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Thu Dec 26, 2019, 12:29 PM

CITIES OF ICE A dispatch from frozen Harbin, where Jews once flourished--and melted away

This was in my email this morning and I found it to be fascinating. More of our history!


<snippet> The first Jews arrived in 1898 and incorporated an official community in 1903, by which time this plan was working splendidly. A 1904 National Geographic article written by a U.S. consul to Manchuria reported, wide-eyed, that “one of the greatest achievements in city construction that the world has ever witnessed is now going on in the heart of Manchuria,” and that “the capital for most of the private enterprises is furnished by Siberian Jews.” These Jewish entrepreneurs created Harbin’s first hotels, banks, pharmacies, insurance companies, department stores, publishing houses, and more; by 1909, 12 of the 40 members of Harbin’s City Council were Jewish. These initial entrepreneurs were joined by Jewish refugees fleeing the 1905 pogroms, then by even more refugees fleeing World War I and the Russian Civil War.

At its peak, Harbin’s Jewish community numbered around 20,000. The “Old” Synagogue was built in 1909, and by 1921 there was enough demand for a “New” Synagogue a few blocks away, as well as a kosher slaughterer, ritual bath, and matzo bakery, not to mention a Jewish elementary and secondary school, a hospital, a charity kitchen, a free loan association, an old-age home, multiple magazines and newspapers, performances of Jewish music and theater, and Zionist clubs that were the center of many young people’s lives. Harbin hosted major international Zionist conferences that drew Jews from all over Asia. Zionist parades were held in the streets.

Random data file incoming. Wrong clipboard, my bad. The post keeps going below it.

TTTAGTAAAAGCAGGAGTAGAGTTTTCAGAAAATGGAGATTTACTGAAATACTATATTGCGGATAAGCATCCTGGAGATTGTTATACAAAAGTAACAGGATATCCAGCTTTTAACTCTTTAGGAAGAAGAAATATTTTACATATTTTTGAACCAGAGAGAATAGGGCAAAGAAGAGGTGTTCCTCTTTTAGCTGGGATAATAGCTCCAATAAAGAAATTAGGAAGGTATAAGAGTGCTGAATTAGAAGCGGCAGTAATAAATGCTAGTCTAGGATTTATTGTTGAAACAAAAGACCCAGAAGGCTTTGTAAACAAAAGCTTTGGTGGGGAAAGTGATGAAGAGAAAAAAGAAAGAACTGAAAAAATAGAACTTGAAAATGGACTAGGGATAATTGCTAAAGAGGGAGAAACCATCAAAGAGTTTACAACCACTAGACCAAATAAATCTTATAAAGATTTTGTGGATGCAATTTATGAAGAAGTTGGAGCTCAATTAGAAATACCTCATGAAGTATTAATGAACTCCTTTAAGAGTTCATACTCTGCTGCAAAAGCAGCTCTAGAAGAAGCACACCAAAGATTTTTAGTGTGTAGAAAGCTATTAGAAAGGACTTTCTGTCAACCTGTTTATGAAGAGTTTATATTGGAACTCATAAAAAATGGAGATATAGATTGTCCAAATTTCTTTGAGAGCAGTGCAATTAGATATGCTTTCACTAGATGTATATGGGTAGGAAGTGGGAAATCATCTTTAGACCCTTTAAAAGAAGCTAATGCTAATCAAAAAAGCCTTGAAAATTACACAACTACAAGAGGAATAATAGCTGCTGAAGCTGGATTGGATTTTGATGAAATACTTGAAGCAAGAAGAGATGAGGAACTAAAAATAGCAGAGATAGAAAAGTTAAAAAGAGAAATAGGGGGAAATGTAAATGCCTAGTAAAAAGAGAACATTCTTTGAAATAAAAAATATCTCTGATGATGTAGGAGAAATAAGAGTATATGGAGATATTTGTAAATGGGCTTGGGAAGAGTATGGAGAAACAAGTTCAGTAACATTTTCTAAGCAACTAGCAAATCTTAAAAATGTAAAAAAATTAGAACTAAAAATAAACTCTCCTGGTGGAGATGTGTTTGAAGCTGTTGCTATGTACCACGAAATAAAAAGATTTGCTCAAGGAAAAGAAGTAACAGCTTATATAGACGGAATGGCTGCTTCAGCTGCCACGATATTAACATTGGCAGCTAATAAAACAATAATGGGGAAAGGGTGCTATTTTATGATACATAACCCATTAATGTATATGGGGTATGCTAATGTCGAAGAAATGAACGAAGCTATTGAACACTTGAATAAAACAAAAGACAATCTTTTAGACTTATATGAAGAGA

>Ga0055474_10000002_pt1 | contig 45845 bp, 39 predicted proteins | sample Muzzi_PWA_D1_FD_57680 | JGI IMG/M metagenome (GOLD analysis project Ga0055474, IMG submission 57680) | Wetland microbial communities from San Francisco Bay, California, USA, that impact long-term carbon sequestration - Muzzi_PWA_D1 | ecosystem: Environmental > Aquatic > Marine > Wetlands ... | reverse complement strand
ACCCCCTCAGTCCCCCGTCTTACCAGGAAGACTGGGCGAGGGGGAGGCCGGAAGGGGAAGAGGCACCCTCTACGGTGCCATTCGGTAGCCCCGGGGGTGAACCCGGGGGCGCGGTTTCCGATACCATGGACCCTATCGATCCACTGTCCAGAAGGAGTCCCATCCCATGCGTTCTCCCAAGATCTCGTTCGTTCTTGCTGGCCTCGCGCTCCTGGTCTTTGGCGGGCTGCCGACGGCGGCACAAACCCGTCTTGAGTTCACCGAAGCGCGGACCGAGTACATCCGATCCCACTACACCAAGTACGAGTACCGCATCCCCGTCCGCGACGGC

You already know this story has to end badly. Like almost every place Jews have ever lived, Harbin was great for the Jews until it wasn’t—but in Harbin, the usual centuries-long rise and fall was condensed into something like 30 years. The flood of refugees from the 1917 Russian Revolution included many non-Jewish “White” (anti-Communist) Russians, whose virulent anti-Semitism was soon institutionalized in a fascist party that burned the Old Synagogue in 1931. That was also the year the Japanese occupied Manchuria, noticed rich Jews there, and decided they wanted their money. Conveniently, White Russian thugs were ready to help.

The Japanese gendarmerie embarked on a partnership with White Russian criminals, whom they used to target Jewish business owners and their families for extortion, confiscation, kidnapping, and murder. Later they manipulated the Jewish community for their purposes, sending Abraham Kaufman, a respected physician and the community’s elected leader, off to two separate audiences with the Japanese emperor, and forcing him to publish official statements from Harbin’s Jewish community announcing their love for Nazi-allied Japan. Things did not improve when the Soviets took over in 1945; the first thing they did was round up the city’s remaining Jewish leaders, including Dr. Kaufman, and send them to gulags. Dr. Kaufman endured 11 years in a gulag and then five years in exile in Kazakhstan before he was allowed to join his family in Israel. He was the luckiest; no one else survived. Then again, dying in a gulag was less dramatic than the fate of some Jews under the Japanese. While retreating from the Manchurian town of Hailar, the Japanese military beheaded its Jewish residents.